The Government of India made it mandatory in march 2016 for an individual to link Aadhaar number with bank account, PAN number, mobile number and receipt of benefits from other Government services. The Aadhaar had not been mandatory for Government schemes till that time.
The Aadhaar programme was initiated in 2009 by the Government of India and comes under the ministry of Electronics and Information Technology. This data is collected by the unique Identification Authority of India (UIDAI), a statutory body. Aadhaar is generated when an individual’s biometric data (Photograph, iris scan and fingerprint) and demographic (name, date of birth, address) information is provided. It is free of cost. It acts as an identification proof and as proof of residence.
Aadhaar Card As A Necessity :
The Government had intended to make Aadhaar mandatory for all Government services and for availing benefits of Government welfare schemes. The mandatory use of Aadhaar can have the benefits like
- It can help the Government in better identification of Government schemes; bogus ‘ghost’s beneficiaries can be eliminated.
- It can help Government save Crores of rupees which are lost due to leakages and corruption.
- The Aadhaar will provide an identification card to the people mostly from rural and poor background who lack proper documents and in the wake of this are not able to avail many Government benefits.
- The Aadhaar will help in bringing transparency, efficiency and efficacy in the system. The quality of services and reach of the services to the beneficiaries will both improve.
- Government initiatives such as DigiLocker, BHIM App, DBT scheme, pensions etc. can be availed if one has an Aadhaar number.
Aadhaar is seen as a necessity because it can prove to be a milestone in improving the quality of our services and schemes and also reduce the cost of subsidies. It is because of these benefits that the Government is stressing on making Aadhaar mandatory and also brought the Aadhaar Act, 2016. Originally, the Aadhaar card was supposed to be voluntary, but this bill made enrollment compulsory if one wanted to avail benefits from Government services.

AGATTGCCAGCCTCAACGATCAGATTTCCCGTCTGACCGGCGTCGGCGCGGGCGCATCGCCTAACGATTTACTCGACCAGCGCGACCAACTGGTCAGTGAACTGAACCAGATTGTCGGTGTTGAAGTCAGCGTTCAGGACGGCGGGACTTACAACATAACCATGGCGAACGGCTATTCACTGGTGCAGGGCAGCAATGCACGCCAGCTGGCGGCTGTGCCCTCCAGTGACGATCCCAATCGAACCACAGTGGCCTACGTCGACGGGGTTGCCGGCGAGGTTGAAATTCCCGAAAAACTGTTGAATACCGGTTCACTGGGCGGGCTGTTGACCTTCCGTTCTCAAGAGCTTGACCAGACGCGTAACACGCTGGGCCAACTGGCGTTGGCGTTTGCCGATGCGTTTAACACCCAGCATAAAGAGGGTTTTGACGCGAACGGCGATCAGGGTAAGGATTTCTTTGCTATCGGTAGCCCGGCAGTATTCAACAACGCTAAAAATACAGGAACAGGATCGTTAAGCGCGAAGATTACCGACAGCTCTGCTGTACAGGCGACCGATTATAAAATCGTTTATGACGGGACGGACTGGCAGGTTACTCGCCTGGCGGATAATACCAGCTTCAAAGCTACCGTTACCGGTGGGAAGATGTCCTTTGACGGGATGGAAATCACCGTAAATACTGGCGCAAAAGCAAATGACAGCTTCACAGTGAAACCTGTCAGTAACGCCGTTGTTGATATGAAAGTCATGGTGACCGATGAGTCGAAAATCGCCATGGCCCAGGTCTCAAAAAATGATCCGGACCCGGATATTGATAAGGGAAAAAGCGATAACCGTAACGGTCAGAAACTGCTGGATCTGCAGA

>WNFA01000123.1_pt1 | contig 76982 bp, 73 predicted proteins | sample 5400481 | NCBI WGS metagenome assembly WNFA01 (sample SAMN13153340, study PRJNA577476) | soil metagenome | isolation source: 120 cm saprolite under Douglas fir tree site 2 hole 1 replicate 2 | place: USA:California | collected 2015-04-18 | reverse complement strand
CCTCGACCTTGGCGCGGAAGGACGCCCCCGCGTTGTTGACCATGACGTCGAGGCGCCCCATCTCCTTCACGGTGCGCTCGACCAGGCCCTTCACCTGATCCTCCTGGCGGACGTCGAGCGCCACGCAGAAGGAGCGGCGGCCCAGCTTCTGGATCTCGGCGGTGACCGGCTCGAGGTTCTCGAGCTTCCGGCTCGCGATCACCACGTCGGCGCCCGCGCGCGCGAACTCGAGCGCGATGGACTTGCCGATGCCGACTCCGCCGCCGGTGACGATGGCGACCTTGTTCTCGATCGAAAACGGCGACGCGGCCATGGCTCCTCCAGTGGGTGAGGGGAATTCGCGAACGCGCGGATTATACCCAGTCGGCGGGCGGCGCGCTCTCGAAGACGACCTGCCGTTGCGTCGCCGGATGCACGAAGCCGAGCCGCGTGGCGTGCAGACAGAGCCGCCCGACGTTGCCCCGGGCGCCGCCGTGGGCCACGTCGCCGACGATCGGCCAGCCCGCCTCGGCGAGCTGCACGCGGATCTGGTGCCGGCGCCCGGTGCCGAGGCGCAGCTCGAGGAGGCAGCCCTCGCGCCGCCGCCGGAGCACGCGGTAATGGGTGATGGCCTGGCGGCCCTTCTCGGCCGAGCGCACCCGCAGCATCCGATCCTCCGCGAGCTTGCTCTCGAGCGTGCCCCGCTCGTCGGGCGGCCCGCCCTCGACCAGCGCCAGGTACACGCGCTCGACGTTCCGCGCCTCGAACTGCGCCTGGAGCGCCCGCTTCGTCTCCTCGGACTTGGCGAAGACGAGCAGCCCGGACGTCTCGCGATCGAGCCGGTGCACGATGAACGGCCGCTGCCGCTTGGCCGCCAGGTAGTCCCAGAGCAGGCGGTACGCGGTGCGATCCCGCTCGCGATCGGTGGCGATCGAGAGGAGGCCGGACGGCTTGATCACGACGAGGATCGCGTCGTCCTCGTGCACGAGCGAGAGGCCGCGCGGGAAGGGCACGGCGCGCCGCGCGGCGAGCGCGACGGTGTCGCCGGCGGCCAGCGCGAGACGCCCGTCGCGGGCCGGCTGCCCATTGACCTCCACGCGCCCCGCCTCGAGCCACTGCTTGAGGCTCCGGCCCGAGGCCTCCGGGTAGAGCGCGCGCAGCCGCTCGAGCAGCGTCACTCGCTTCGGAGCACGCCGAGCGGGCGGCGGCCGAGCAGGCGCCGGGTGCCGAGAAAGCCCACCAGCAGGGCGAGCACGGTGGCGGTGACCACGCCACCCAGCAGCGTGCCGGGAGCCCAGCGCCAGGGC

The Bill contained a blanket ‘National security’ clause, a clause bound to induce misuse. This provision and other provisions in the Aadhaar act made various persons file writ petitions in the supreme Court against it, as they felt that the Aadhaar was more of a burden on them and had been forced on them.
Aadhaar Card As A Burden:
When the Aadhar programme was initiated in 2009, it was said that the enrollment under Aadhar will be voluntary but with the Aadhaar Act, it had been made mandatory for linking with bank accounts, which was not acceptable to many in a democratic country India. There are people who have many other identity proofs such as driving licence, office IDs, PAN card, passport etc. They do not feel the need of another identity card. They see Aadhaar as an unnecessary pain for them.
Apart from viewing Aadhaar as a burden, it is also a cause of concern for some of them. Many people are concerned about privacy, of their personal information, as Aadhaar number generation requires biometric information too. They fear that their personal information can be missed by the state in normal circumstances and by non-state actors and other countries in case of cyber attacks and cyber crimes. At present, India does not have adequate infrastructure to ensure the safety of the online information/data received under the Aadhaar project.